Essentials of a Valid Contract (All You Need To Know)

What are the essentials of a valid contract?

You are curious to learn more about the elements of a valid contract?

Perhaps, you heard that there are four essentials of a valid contract, 5 essential or 6 elements of a valid contract and now you are confused.

In this article, we will go over the essentials of a valid contract so you know exactly what is required for a contract to be legally formed and produce binding effects.

Are you ready?

Let’s get started!

The essentials of a valid contract

A contract is a legally binding agreement between two or more parties outlining their rights and obligations.

Contracts must respect the contract laws for it to be validly formed and produce legal effects between the parties.

No matter where you are, for a contract to be properly formed and product legal effects, you must observe certain essential requisites of a contract.

So what are the essential elements of a valid contract?

There are 5 essentials of a valid contract and we will discuss them in detail.

We will also present to you a sixth element we consider crucial when entering into a contract.

Continue reading to find why we say there are 6 elements of a valid contract.


What is an offer to contract

The element of a valid contract is the offer.

For a contract to come into existence and produce legal effects, a party needs to make an offer containing the essential elements of a contract to be formed to another party.

The person making an offer is called the “offeror” and the person receiving the offer is the “offeree”.

When the offer is accepted by the offeree, at the moment of the acceptance, the contract is legally formed.

Example of an offer to contract

Let’s look at an offer using an example.

Let’s say you are looking to renovate your house.

You will contact a contractor to do the job for you.

To do the job, the contractor will consider your plans, the time and work needed for the job, the cost of material and so on. 

Ultimately, the contractor tells you that he can do the job for a total price of $20,000 and it will take about 4 weeks to get the job done.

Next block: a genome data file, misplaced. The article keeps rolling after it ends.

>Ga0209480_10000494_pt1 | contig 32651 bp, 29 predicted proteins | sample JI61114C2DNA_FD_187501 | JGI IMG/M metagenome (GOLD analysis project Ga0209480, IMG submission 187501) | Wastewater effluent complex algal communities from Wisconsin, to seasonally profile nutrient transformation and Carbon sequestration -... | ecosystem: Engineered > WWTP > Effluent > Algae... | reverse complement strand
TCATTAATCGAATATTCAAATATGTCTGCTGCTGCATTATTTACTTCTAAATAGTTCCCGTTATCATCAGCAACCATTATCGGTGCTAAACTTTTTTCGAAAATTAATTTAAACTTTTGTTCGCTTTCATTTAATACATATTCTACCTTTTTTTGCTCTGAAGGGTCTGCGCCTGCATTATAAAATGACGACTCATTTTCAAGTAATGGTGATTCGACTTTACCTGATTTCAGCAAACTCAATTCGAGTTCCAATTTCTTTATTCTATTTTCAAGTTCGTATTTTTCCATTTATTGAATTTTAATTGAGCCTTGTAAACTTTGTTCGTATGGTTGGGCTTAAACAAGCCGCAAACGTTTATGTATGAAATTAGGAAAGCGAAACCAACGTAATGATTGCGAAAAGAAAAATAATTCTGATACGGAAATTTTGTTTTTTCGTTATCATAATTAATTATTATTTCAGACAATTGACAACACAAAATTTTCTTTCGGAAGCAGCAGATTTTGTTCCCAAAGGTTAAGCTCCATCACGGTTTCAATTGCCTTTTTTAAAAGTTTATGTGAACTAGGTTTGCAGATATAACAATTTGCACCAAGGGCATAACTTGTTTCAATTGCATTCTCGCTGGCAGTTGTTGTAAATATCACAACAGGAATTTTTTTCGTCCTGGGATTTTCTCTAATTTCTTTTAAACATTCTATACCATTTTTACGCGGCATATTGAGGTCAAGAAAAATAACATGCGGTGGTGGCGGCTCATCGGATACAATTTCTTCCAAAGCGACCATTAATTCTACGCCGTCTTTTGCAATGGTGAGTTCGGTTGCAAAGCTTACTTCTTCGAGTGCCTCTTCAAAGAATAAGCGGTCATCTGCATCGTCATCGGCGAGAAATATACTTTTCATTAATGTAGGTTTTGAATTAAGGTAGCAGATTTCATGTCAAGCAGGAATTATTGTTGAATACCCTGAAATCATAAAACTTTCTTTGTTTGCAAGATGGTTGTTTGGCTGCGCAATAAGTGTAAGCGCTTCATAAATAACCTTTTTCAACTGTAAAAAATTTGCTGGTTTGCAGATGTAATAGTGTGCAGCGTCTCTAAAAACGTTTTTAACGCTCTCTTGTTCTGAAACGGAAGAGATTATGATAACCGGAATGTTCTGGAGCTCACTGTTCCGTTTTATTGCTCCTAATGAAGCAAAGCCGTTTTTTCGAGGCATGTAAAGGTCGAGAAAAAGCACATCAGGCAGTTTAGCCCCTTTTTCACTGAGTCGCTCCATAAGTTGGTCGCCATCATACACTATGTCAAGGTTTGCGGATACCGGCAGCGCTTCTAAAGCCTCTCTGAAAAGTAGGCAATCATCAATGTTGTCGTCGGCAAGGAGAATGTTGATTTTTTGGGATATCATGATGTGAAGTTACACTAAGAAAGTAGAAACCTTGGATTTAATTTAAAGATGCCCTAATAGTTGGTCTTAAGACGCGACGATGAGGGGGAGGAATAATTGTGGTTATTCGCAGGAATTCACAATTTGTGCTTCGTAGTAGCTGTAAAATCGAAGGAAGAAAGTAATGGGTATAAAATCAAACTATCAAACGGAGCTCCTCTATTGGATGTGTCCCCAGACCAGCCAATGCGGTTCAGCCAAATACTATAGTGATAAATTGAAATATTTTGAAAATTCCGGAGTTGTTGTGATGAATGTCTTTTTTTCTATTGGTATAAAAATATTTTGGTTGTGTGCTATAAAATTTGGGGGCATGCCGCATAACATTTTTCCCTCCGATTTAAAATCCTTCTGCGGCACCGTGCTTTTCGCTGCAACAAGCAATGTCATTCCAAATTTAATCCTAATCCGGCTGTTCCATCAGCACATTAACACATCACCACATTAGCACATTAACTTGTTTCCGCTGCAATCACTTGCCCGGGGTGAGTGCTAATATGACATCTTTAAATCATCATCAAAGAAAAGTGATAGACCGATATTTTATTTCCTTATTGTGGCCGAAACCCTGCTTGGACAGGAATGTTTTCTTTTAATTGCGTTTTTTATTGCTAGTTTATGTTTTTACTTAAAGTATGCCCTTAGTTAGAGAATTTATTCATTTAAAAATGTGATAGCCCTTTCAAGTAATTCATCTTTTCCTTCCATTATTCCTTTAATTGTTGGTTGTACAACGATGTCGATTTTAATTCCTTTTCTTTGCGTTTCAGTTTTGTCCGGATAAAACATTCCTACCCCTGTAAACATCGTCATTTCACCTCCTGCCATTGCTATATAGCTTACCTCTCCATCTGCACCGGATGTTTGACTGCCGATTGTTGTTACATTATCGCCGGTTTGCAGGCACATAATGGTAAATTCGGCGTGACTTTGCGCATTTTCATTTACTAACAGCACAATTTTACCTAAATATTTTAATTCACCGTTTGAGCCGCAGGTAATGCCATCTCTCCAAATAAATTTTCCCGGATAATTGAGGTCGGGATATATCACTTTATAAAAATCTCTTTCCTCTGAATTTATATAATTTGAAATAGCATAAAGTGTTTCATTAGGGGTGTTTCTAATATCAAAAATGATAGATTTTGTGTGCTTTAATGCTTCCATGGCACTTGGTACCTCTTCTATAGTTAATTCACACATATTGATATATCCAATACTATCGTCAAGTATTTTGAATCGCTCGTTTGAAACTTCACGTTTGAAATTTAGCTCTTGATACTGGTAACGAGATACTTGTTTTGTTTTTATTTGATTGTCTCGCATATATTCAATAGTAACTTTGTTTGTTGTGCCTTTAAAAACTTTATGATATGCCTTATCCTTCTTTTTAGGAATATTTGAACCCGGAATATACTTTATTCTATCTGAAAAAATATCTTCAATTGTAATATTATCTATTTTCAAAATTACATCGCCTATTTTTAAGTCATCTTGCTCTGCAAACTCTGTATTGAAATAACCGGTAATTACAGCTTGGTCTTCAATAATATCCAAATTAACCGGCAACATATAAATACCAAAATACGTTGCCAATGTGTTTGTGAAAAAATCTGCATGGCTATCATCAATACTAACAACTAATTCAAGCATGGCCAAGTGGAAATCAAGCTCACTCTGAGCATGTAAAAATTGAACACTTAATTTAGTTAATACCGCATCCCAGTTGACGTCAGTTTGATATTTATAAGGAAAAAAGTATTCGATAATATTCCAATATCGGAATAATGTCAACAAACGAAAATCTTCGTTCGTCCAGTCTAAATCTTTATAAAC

Right there, you have an offer.

You have an offer as you have the essential elements of a contract to be formed.

Let’s sum up the contractor’s offer:

  1. Who are the parties: you and contractor
  2. What is the consideration of the contract: $20,000
  3. What is the object of the contract: renovation project
  4. Do you and contractor have legal capacity: yes as you are both of legal age and sound of mind

Based on the above, we have a valid contract. 

All we are missing to conclude the contract is your acceptance. 

If you accept the offer, you will have a formal and legally binding contract to have your house renovated for $20,000.

What is a promise to contract

You may have heard people talking about a promise to contract.

Is the promise to contract the same as an offer to contract?

The answer is no.

A promise to contract is a type of contractual obligation and not a feature of a valid contract.

In other words, an offer is an essential element to produce a legally binding contract while a promise to contract is an obligation the parties undertake to comply with during the execution of a contract.

Example of a promise to contract

We come across a promise to contract in the context of the purchase of a home or property.

A person looking to buy a property will first make a promise to purchase.

Once the promise to purchase is accepted, the parties will then work on any conditions they’ve outlined in their promise to purchase such as an inspection and bank financing.

Once the conditions are lifted, the parties will have a legal obligation to conclude a purchase or sale agreement. 

The promise to purchase imposes an obligation on the parties to enter into a purchase agreement.


The acceptance is when the party receiving an offer accepts the offer.